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Talking about Homosexuality: The Views of Mainline Protestant Clergy

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Homosexuality is one of the most divisive issues within mainline Protestantism today. In this article we portray the many sides of mainline Protestantism’s debates about homosexuality through the lens of statements clergy made about the issue in early 2000. In interviews with 62 mainline Protestant clergy across the United States, 40 volunteered their views on homosexuality without being prompted. We describe the frames through which clergy understand and articulate issues related to homosexuality in the midst of contentious denominational debate about the subject. The majority of clergy who discussed homosexuality focused on the issue in their churches instead of in society at large, and in their denominations rather than in their own congregations. Moreover, virtually none of the clergy interviewed took hard and fast stands on the issue of homosexuality. Most approach the issue in a pragmatic, rather than prophetic, way. Our interviews also show that pastors who choose to speak on homosexuality tend to frame the issue in terms of the diffuse notion of “homosexuality,” rather than talking about gay men and lesbians as people.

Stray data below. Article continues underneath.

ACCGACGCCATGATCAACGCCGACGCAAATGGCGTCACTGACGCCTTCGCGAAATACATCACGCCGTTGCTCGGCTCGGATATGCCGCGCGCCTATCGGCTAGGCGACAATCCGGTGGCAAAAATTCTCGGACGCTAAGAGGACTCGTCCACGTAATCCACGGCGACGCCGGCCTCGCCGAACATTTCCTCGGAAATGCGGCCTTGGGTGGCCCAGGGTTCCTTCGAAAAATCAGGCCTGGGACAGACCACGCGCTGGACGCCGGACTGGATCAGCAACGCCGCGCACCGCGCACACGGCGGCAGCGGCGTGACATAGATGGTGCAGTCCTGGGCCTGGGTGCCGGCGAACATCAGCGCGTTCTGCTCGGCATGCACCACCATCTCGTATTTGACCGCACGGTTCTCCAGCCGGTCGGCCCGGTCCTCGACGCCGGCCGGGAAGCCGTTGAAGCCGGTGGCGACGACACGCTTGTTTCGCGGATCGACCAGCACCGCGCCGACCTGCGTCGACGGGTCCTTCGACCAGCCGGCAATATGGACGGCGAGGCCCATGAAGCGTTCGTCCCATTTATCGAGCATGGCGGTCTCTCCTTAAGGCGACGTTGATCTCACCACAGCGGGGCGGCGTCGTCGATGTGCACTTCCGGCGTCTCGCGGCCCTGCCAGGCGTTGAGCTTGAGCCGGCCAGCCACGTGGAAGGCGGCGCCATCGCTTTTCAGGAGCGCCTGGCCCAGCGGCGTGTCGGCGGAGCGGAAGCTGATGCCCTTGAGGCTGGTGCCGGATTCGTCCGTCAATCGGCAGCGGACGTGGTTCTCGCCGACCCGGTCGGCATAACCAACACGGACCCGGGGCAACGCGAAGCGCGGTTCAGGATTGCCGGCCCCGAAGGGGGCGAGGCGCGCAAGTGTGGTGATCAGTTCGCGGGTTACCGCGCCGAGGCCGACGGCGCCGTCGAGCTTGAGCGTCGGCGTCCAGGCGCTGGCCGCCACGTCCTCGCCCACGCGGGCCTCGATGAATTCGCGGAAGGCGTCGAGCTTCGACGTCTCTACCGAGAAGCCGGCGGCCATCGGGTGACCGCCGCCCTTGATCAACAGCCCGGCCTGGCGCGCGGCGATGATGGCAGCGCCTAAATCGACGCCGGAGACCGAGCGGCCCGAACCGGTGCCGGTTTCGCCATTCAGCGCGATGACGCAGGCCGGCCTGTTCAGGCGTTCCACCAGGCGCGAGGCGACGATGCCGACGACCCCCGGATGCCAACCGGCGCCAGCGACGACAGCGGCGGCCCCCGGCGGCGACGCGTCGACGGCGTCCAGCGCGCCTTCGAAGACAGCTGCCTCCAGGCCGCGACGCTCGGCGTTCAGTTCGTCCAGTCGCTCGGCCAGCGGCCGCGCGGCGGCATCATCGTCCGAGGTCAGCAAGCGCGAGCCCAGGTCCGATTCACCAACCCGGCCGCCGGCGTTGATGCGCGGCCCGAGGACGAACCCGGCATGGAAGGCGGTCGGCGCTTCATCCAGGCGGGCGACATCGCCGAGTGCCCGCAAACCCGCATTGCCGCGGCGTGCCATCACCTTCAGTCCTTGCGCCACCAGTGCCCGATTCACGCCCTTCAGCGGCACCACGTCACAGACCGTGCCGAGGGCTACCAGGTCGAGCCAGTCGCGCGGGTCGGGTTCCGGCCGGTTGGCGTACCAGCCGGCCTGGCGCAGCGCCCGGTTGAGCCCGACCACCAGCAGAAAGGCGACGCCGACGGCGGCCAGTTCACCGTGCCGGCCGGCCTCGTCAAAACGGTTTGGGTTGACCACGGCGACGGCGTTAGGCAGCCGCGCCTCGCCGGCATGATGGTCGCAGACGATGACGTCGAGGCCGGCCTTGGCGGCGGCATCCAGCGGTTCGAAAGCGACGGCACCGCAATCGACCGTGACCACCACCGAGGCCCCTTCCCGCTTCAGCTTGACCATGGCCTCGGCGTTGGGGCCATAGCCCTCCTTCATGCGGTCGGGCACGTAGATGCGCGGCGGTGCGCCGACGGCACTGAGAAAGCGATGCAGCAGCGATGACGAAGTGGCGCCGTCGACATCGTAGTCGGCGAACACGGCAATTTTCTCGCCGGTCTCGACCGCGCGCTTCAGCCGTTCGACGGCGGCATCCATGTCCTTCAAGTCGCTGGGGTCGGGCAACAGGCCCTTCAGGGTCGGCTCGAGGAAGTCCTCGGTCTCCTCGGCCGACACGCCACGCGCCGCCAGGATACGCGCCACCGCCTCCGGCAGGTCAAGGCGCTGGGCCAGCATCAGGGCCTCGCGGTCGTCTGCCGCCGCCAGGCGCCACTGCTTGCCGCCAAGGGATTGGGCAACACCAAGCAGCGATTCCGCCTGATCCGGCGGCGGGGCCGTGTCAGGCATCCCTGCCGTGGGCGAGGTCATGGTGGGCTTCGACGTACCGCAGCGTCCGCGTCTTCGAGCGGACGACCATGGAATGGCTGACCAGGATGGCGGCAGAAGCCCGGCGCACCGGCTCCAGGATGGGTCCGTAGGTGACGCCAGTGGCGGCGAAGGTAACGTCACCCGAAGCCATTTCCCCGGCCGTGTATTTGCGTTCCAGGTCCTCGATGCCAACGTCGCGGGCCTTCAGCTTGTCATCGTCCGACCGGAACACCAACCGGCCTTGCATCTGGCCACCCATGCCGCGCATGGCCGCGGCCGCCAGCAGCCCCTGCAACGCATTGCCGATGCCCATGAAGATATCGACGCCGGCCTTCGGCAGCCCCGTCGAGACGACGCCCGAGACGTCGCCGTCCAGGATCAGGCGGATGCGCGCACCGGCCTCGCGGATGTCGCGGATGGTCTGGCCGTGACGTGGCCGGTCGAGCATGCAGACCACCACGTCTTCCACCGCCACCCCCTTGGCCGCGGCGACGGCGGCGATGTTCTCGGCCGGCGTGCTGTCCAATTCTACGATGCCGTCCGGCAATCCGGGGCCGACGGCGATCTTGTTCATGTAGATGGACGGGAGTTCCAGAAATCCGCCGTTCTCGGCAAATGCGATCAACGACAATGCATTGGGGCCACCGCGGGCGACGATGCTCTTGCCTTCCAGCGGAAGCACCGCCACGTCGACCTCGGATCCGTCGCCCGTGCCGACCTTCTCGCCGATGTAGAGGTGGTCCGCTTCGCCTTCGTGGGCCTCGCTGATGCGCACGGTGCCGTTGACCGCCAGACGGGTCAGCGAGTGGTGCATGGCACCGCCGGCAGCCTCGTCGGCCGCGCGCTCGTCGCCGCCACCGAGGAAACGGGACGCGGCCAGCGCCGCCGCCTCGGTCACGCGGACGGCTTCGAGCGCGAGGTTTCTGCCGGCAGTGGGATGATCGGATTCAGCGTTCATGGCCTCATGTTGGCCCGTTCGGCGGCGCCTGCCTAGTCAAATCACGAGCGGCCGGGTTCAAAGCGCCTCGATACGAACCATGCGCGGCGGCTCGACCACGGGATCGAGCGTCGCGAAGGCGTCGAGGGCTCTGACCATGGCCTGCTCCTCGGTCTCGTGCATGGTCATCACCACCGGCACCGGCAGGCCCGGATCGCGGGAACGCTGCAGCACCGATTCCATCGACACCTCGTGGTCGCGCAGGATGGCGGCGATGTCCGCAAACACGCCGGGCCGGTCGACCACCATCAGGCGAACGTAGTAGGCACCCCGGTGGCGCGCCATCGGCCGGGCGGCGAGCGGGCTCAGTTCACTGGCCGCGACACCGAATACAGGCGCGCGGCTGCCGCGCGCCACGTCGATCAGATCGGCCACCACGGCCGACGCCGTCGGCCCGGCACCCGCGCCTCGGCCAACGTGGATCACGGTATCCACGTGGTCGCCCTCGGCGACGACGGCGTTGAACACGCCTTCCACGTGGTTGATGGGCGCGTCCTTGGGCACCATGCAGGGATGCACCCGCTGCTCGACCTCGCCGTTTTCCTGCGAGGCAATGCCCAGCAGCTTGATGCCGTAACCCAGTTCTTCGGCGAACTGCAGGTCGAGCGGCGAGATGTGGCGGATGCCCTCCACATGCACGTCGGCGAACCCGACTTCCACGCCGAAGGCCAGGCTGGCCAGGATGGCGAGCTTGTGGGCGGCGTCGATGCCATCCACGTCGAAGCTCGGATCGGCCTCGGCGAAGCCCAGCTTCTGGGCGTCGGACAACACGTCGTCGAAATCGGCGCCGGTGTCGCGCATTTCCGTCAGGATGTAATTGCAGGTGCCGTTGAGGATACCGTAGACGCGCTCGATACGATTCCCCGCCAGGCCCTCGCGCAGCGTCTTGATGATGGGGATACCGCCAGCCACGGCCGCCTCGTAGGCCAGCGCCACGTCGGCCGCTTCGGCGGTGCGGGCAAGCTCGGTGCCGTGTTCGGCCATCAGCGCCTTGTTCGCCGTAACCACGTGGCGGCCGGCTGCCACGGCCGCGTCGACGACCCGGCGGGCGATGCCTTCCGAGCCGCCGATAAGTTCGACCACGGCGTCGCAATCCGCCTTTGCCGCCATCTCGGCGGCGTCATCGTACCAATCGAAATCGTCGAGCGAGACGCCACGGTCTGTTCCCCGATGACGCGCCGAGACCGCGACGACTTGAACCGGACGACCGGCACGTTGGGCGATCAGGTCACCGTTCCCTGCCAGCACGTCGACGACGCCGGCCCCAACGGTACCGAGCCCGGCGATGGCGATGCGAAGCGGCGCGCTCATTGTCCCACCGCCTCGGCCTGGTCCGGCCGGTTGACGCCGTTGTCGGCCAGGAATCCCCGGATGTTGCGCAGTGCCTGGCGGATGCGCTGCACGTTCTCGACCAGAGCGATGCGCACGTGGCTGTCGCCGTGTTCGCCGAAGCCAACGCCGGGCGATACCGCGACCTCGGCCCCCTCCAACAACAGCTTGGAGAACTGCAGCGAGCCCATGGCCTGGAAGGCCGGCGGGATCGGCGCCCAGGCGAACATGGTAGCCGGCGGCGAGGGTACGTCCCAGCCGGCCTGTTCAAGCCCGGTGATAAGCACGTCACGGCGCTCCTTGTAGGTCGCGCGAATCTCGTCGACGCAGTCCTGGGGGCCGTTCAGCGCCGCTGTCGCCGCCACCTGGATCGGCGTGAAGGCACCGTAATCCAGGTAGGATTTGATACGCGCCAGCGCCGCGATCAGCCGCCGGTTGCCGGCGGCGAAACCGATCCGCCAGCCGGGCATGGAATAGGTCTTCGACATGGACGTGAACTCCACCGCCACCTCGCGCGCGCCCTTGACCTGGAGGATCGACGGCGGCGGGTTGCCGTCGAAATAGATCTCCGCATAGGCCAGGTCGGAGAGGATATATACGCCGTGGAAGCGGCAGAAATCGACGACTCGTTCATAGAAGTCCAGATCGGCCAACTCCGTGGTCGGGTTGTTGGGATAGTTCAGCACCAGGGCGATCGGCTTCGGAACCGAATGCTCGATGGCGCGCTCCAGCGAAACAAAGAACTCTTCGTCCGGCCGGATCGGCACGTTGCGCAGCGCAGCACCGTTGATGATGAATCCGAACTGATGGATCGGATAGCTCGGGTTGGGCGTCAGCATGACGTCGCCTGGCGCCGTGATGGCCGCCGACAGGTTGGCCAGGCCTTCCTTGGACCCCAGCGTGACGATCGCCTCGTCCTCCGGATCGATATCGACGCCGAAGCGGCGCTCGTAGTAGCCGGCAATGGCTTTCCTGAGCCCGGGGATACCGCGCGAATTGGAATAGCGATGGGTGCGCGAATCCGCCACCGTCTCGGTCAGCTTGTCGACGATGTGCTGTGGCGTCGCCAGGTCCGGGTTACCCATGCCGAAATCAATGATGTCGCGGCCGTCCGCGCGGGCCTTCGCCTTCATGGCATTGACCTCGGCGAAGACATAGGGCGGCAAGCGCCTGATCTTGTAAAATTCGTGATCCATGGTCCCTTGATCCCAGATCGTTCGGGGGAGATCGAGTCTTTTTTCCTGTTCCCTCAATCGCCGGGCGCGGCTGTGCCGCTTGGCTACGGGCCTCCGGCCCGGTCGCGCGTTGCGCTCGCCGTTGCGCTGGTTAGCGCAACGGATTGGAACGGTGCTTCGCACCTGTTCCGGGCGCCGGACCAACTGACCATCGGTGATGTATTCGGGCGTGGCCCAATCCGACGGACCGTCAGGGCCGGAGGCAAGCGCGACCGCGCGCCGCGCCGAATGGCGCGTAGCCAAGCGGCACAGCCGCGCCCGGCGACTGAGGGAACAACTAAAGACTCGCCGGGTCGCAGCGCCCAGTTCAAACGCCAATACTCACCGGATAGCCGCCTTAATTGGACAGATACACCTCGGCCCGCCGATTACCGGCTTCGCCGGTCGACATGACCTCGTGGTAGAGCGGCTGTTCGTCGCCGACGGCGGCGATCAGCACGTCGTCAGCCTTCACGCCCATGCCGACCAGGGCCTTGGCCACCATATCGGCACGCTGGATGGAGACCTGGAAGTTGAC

Document Type: Research Article


Affiliations: 1: Department of Political Science, Clemson University 2: Department of Sociology, Princeton University

Publication date: 2002-03-01

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